Why limit the free speech rights of cannabis businesses?
Can Illinois limit the free speech rights of cannabis businesses? (by Newtown Grafitti,

Illinois Libertarian candidates Claire Ball and Scott Schluter have filed a federal lawsuit challenging a provision of Illinois’ medical cannabis law that prohibits any medical cannabis cultivation center, dispensary, or any Political Action Committee they create, to “make a campaign contribution to any political committee established to promote the candidacy of a candidate or public official.”

Why does this ban even exist? Outside of the context of medical cannabis, governments often impose heavy restrictions–and sometimes prohibitions–on political contributions from individuals or companies who obtain merit-based licenses and lucrative government contracts. For example, a number of states prohibit casino licensees and their employees from making political contributions. The same is true for companies involved in procurements and government lobbyists.

Although the context differs, the rationale is the same: companies that stand to gain from preferential administrative actions (i.e., issuance of an exclusive license, or selection of their contract bid over another) have a much stronger incentive than most to influence the outcome of that decision making process. Limits on campaign contributions, the argument goes, can act as a buffer between government officials and the people who benefit from and try to influence their decisions.

This lawsuit challenges whether or not this buffer impermissibly restrains the candidates’ and Illinois medical cannabis licensees’ freedom of speech. It alleges that the prohibition is a form of viewpoint-based discrimination, which is subject to strict scrutiny. Under this test, the restriction survives only if it is narrowly tailored to achieve a compelling government interest.

The plaintiffs contend that Illinois’ contribution ban meets neither of these elements. The most frequently-invoked government interest justifying these bans is avoiding corruption or the appearance of corruption. The plaintiffs’ best chance for challenging these bans is in the often-criticized Citizens United v. Federal Election Commission case, which held, as a matter of law, that “independent expenditures, including those made by corporations, do not give rise to corruption or the appearance of corruption.” The gaming industry has been, historically speaking, rife with corruption, organized crime elements, and coercive political influence. It isn’t clear whether the cannabis industry rises nearly to the same level as the casino industry, at least one that justifies an outright ban on contributions.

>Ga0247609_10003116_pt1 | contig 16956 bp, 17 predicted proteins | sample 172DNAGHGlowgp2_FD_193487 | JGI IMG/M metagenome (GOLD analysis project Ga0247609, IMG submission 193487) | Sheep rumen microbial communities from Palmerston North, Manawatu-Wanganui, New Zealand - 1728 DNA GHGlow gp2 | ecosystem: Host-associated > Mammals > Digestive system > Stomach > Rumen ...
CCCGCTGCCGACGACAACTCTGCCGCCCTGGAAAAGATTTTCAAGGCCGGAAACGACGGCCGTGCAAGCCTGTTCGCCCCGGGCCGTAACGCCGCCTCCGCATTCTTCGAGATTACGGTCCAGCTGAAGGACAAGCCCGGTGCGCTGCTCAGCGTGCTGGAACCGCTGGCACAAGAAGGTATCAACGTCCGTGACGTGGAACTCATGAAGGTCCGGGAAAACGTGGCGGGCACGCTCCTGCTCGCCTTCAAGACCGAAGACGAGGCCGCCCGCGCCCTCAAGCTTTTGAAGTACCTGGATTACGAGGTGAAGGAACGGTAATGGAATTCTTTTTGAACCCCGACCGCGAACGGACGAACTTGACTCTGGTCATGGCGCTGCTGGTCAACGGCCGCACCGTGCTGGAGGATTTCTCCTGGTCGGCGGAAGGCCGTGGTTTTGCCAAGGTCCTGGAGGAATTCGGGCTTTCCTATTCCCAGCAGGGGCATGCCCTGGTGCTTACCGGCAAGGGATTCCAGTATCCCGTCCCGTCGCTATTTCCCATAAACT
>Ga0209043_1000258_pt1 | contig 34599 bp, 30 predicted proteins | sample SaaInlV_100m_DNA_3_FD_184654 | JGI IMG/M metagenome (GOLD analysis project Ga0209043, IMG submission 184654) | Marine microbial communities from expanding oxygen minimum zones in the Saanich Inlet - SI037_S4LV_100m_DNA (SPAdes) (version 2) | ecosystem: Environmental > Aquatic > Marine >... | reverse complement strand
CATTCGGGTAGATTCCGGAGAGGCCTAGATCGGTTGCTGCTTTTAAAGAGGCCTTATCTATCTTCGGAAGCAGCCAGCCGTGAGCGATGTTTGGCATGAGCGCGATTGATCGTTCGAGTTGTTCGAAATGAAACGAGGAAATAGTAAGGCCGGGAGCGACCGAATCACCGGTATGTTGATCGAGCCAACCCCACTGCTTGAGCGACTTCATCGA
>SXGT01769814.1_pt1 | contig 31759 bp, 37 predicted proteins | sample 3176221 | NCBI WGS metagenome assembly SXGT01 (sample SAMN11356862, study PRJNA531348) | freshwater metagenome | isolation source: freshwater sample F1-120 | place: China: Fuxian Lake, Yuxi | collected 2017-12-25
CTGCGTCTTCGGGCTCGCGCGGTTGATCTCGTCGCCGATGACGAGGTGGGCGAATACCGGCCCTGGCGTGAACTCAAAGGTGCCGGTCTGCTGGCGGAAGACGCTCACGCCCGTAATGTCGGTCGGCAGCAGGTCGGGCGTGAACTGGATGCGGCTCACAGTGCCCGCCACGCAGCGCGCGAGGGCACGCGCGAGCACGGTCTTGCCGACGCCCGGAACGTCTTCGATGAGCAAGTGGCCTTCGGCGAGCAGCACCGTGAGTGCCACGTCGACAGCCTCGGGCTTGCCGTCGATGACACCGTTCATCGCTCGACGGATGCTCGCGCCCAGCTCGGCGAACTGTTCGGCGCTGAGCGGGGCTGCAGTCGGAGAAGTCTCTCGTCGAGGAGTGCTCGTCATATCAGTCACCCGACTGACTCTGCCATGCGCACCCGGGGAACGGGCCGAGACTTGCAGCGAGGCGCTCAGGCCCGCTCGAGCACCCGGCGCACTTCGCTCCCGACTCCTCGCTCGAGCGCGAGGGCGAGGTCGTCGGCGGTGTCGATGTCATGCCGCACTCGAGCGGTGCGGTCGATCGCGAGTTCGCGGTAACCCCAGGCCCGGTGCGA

One critical way in which this case is distinguishable from the landmark election cases is that the contributions ban is not generally applicable. The prohibition applies specifically and is completely voluntary by virtue of the cannabis license holder continuing to hold the license. The restrictions vanish the minute the the license is relinquished—the same isn’t true for individual campaign contribution limits. The restrictions also only apply to up to 82 licensed companies and their employees, and to the Political Action Committees and candidates to which they may give money. Nobody forced any of these entities to apply for licenses. To the contrary, they competed fiercely to obtain them, and presumably did so while well aware of the legal strings attached. In many respects, licensees have to waive constitutional rights to obtain operator licenses, such as their Fourth Amendment rights against warrantless searches and seizures. Is it unreasonable to require companies to waive their right to free speech, at least where their protected “speech” is actually a campaign contribution?

I doubt these prohibitions against cannabis donations will withstand constitutional scrutiny. There is no reason, let alone a compelling one, that justifies excluding cannabis businesses from the political process. If anything, given how obviously ridiculous our country’s cannabis laws are, cannabis businesses’ participation in politics is even more crucial. Could you imagine if these restrictions were applied to any other agricultural business, like a corn or soybean farmer? There’s absolutely no chance they would pass muster, and you would have industry lawyers filing a flurry of lawsuits faster than you could say “Monsanto.”

The bottom line is that cannabis businesses that want to start contributing money to political candidates who support cannabis legalization should check their local election laws before doing so. For now, at least.

For more on this, please check out my radio interview.

We know cannabis has been moving slowly here in Illinois, but this week we celebrate.
We know cannabis has been moving slowly here in Illinois, but this week we celebrate.

Yesterday marked a major milestone for the Illinois Medical Cannabis Pilot Program, as dispensaries made their first sales of products to registered patients more than two years after Illinois legalized medical cannabis.  Let’s take a look at where things currently stand.

Though Illinois law authorizes up to sixty dispensary licenses, only nine Illinois dispensaries have so far been given the green-light to open. Many of those that made it through the state’s competitive licensing process have run into snags with local zoning authorities, forcing some to find new locations and prompting others to seek injunctions against cities while they appeal zoning decisions. All of the dispensaries open are either downstate or in the “collar counties” surrounding Chicago, which doesn’t yet have a dispensary open.